THIS week a lot has been said about the state of policing in England and Wales.

And all of it confirmed what most of us have known for a while – there simply aren’t enough police officers on our streets.

Of course, neither Home Secretary Sajid Javid, nor the government’s spending watchdog the National Audit Office (NAO) spoke those exact words. But what they did say was pretty damning.

Mr Javid admitted to senior officers that the service had not received enough resources to meet the “challenges and complexities and crimes” it faces.

Meanwhile, the NAO went further. Its report suggested that the situation “could get worse” if the Home Office does not “direct resources to where they are needed”.

It also said that falling funding and staffing levels in the last eight years had contributed to increased levels of “high harm” crimes. At the same time as his admission, Mr Javid claimed that more resources had been allocated to the police in the past three years.

Whether that is true or not, there seems little evidence of it for the public to see. To be clear, this is not a criticism of the police themselves.

Although no organisation is perfect, Greater Manchester Police officers do an incredibly challenging job that most of us wouldn’t fancy taking on for any amount of money.

It is also a job that is increasingly dangerous, with new and worrying threats – including terrorism – being thrown into the mix all the time.

After the Arena bombing in Manchester last year, GMP Chief Constable Ian Hopkins outlined the cuts to officer numbers since 2010 and warned that it meant resources were stretched. By 2020, there will be almost 3,000 fewer policemen and women on our streets.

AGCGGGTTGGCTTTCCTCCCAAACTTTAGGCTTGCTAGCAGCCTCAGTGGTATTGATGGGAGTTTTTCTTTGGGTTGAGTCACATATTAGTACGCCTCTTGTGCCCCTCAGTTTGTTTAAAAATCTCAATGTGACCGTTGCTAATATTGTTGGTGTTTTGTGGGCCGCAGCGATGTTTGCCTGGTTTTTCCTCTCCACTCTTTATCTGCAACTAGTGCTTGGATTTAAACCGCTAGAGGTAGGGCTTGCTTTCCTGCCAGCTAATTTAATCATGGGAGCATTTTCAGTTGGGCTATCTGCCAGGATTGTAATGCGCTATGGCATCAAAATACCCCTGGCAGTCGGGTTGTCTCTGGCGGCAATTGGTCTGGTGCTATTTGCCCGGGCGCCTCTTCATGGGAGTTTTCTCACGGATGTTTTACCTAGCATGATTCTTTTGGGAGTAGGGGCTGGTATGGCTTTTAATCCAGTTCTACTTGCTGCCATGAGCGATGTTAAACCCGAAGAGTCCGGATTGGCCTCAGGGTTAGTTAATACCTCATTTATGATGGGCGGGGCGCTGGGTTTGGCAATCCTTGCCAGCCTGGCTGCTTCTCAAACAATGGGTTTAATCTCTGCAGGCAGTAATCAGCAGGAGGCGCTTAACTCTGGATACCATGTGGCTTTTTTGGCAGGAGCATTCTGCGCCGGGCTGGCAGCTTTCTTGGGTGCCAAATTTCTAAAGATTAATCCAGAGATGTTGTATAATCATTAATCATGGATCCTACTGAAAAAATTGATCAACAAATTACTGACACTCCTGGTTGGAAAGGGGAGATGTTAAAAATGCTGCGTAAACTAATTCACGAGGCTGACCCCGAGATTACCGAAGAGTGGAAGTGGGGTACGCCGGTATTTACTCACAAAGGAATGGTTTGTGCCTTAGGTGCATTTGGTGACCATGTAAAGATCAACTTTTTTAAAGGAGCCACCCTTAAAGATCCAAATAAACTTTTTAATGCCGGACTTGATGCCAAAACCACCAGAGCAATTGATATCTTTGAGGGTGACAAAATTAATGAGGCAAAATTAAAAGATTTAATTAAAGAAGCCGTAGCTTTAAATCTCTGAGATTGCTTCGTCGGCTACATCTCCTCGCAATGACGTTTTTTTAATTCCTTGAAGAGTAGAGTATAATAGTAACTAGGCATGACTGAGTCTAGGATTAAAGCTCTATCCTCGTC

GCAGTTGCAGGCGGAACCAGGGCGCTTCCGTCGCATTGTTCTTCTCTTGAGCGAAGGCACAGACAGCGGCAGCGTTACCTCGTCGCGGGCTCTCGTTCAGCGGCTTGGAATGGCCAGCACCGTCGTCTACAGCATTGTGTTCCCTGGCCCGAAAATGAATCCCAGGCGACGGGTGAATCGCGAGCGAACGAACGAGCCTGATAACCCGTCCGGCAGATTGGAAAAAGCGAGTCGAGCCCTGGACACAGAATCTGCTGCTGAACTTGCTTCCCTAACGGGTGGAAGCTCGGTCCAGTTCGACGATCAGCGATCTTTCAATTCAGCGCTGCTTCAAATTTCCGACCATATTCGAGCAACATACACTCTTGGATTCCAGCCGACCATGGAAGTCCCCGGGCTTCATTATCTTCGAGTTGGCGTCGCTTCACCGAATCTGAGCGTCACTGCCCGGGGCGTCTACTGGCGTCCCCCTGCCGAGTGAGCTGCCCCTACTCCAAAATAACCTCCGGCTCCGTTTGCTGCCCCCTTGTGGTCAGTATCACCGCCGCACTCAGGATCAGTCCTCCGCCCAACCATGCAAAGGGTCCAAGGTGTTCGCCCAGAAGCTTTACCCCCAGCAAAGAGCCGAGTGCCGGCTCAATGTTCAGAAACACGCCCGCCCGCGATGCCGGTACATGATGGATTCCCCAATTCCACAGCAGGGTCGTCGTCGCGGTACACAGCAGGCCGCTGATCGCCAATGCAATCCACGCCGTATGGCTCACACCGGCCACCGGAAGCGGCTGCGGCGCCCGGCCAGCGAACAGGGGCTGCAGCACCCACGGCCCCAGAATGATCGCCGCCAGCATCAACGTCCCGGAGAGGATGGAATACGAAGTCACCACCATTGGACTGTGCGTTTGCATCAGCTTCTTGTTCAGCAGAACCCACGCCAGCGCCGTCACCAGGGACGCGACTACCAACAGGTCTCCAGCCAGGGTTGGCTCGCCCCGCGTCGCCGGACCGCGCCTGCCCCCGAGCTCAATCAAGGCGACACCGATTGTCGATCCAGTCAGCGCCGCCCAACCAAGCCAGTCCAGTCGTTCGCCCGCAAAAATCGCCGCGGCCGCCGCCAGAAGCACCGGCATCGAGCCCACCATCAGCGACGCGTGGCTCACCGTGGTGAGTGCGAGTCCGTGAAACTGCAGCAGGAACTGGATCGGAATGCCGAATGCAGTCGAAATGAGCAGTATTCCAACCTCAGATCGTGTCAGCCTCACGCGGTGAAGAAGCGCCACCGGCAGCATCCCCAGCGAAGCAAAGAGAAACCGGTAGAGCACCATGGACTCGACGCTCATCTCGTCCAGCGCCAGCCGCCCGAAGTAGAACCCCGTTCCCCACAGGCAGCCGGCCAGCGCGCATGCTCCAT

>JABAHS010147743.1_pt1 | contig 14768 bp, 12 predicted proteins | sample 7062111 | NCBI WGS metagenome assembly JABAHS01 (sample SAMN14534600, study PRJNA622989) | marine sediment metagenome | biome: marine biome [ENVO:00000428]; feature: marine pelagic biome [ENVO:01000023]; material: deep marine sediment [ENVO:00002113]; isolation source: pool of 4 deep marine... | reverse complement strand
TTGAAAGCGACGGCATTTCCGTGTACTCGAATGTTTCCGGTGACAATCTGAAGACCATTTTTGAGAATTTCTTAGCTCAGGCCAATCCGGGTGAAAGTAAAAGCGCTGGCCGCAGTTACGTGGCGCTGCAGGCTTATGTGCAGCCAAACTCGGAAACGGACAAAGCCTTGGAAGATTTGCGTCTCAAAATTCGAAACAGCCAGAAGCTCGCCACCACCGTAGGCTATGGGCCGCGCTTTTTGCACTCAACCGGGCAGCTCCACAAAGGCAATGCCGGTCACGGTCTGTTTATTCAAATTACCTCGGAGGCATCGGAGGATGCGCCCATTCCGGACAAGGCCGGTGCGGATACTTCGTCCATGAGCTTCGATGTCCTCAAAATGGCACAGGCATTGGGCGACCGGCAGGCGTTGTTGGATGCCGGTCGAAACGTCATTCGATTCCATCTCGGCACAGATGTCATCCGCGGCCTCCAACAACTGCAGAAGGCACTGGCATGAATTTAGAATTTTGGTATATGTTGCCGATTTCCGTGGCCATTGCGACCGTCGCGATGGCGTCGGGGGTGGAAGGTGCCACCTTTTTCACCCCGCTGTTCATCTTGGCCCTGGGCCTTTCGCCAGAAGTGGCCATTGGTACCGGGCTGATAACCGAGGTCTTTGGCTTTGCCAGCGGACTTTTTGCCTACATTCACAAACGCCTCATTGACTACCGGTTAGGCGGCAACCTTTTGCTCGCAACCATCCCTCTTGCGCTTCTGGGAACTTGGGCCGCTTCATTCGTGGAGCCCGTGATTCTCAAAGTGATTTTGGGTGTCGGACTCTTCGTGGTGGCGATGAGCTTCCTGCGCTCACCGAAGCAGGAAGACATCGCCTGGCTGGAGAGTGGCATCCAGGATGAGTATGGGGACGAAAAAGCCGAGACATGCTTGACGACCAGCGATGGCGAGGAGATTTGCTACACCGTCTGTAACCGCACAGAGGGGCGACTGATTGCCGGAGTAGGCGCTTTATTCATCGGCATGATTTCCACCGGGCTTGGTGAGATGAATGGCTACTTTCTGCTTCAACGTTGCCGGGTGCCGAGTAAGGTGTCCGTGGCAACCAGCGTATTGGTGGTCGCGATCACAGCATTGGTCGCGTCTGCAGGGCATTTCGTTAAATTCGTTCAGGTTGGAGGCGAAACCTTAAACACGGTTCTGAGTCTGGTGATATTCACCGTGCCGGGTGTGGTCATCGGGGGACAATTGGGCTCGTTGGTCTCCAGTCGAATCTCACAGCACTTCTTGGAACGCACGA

Having to lose so many officers is bound to have a significant and noticeable impact on the community.

Adding to the chorus of concern this week was Ch Supt Gavin Thomas, president of the Police Superintendents’ Association. He said the service was “utterly reliant” on fewer members of staff working longer and harder and that as a result the public was being “defrauded”. It is very dangerous indeed when you find yourself shrugging your shoulders faced with the real possibility that the likelihood of the person who burgled your house or stole your car being caught in 2018 is virtually nil.

We absolutely must not accept that this is OK, that, to quote an irritatingly oft-used phrase, “it is what it is”.

No it isn’t. We must not resign ourselves to an expectation that an officer might not turn up for days after a report of a burglary, or a car theft.

It is a fact that an increasing number of burglaries and other crimes in Greater Manchester and the UK are not being solved. You cannot underestimate the lasting impact this has on the victims and we should not have to tolerate it. It is about time we started getting vocal about cuts to policing and put the issue to the top of the political agenda. Ultimately it affects us all and politicians need to understand how angry we are about it. We deserve better.